Stubbornness and Inefficiency Go Hand In Hand in the Cuban Leadership
A few days ago in the middle of the night they removed all the light bulbs that illuminated the corridor on the 14th floor where I live in Havana; a friend’s cat was stolen and shortly afterward she found the remains of what was evidently the sacrifice and feast that some neighbors made with her pet; in a line to buy frozen chicken, the crowd went wild as the door was opened and trampled on two old women who fell in the stampede.
All these scenes and many others have returned to populate the lives of Cubans, as they once did during the crisis of the 1990s that, in an excess of putting makeup on the language, the regime dubbed “The Special Period.” For those who were born in this century, the current social and economic disaster is the most serious of their lives, but my generation already has a couple of these deep material wounds, to its cost, while for my parents’ generation we must add the rigors suffered in the 70s.
The return of these vignettes of misery is part of a stubborn cycle that has touched the existence of everyone on this Island. Faced with so much repetition, some honest statesmen concerned about the country’s well-being would have redirection the national course, abandoned the practices that led to constant scarcities suffered by the population, or ceded their positions to more capable executives. But stubbornness and inefficiency go hand in hand in the Cuban leadership .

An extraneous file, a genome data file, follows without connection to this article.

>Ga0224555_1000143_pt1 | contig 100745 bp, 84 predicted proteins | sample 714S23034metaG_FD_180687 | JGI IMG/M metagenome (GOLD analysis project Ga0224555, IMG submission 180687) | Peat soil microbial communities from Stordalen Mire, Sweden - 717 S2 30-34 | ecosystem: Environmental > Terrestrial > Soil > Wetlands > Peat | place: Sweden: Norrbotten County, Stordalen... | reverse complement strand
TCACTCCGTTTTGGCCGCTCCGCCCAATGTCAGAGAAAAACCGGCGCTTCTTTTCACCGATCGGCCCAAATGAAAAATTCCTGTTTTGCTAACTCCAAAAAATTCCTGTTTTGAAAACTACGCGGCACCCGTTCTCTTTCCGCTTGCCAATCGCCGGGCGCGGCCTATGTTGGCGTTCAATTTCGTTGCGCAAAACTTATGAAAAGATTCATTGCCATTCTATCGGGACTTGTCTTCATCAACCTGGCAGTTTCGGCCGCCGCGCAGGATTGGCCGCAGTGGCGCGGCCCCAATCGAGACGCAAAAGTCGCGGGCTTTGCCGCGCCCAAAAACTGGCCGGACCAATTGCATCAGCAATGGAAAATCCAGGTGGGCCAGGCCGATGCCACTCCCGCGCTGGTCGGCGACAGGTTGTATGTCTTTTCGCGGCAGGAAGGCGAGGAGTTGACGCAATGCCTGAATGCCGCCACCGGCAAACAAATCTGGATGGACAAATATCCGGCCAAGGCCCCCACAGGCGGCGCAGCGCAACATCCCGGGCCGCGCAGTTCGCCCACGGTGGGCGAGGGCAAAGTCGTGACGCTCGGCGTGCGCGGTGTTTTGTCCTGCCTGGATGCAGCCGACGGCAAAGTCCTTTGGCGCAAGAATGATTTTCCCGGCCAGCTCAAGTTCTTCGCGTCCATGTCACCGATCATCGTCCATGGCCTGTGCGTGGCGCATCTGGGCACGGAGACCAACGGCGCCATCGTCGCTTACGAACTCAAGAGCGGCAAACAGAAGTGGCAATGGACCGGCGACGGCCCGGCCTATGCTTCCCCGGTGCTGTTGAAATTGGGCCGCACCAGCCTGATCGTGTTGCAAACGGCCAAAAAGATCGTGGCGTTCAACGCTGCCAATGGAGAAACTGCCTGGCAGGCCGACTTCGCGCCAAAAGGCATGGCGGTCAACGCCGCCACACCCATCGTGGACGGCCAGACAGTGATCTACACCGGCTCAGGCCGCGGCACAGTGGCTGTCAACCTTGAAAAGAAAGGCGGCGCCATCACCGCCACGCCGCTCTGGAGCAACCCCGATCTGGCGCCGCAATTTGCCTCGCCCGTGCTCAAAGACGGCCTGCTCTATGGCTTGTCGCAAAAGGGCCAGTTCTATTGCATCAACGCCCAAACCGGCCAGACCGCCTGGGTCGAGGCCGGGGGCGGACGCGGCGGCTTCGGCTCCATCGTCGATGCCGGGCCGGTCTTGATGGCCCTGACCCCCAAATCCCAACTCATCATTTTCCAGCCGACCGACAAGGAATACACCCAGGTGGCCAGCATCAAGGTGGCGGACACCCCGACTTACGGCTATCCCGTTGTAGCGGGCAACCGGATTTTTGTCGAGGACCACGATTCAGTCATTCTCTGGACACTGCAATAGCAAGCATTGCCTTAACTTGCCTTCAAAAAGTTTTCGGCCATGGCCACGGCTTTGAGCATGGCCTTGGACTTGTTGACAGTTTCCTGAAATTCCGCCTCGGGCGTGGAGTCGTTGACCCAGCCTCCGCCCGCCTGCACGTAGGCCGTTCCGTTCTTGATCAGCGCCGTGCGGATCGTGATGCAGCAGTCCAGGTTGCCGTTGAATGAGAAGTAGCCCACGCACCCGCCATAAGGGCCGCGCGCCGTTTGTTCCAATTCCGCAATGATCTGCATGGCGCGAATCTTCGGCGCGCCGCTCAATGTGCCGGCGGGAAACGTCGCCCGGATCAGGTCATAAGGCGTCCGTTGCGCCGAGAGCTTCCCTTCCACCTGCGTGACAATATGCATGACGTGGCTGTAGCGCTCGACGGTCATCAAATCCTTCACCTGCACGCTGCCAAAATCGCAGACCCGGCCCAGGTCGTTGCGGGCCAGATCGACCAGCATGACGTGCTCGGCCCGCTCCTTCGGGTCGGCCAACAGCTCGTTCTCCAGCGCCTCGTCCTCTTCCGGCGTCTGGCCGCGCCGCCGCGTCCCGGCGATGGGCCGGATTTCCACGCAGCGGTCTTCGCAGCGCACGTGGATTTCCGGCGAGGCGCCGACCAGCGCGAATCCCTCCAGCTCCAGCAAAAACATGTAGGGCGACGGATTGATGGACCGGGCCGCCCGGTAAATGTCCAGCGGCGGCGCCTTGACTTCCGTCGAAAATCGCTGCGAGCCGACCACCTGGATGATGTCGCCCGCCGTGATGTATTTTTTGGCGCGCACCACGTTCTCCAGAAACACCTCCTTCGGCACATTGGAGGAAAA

A few years ago, an analyst and writer asked an interesting question during a conference held at a study center in the capital: “How many more times must the implementation of Marxist economic ideas fail to conclude that failure is it inherent in the model?” If we apply that doubt to Castroism, then it is worth asking how many more crises will Cubans have to suffer so that officials understand that the system does not work? How many “special periods” must accumulate for the leaders of the Communist Party to recognize their inability to provide us with prosperity and freedom?
Yesterday I saw a girl break a chocolate cookie in two. “I’m going to eat half today and save the other for tomorrow for breakfast,” she said. My eyes watered. It reminded me of a scrawny and hungry teenager in a very long line to buy some little chicks that we had to raise in our apartment in the San Leopoldo neighborhood. After an hours-long line, plus blows and shoves, that young woman returned home with some tiny yellow animals, none of which survived her inexperience in raising poultry or lack of food.
Of those images from the 90s there are some we have yet to see. I hope they do not arrive: The rafts loaded on shoulders crossing the streets heading towards Havana’s Malecón; the friend who embarked on one and was never heard from again; the kerosene-flavored pizza that was the only food for a couple of days; the Numantine leader asking us for more sacrifices from the dais. How much longer must a people endure to conclude that conformity is inherent in their character?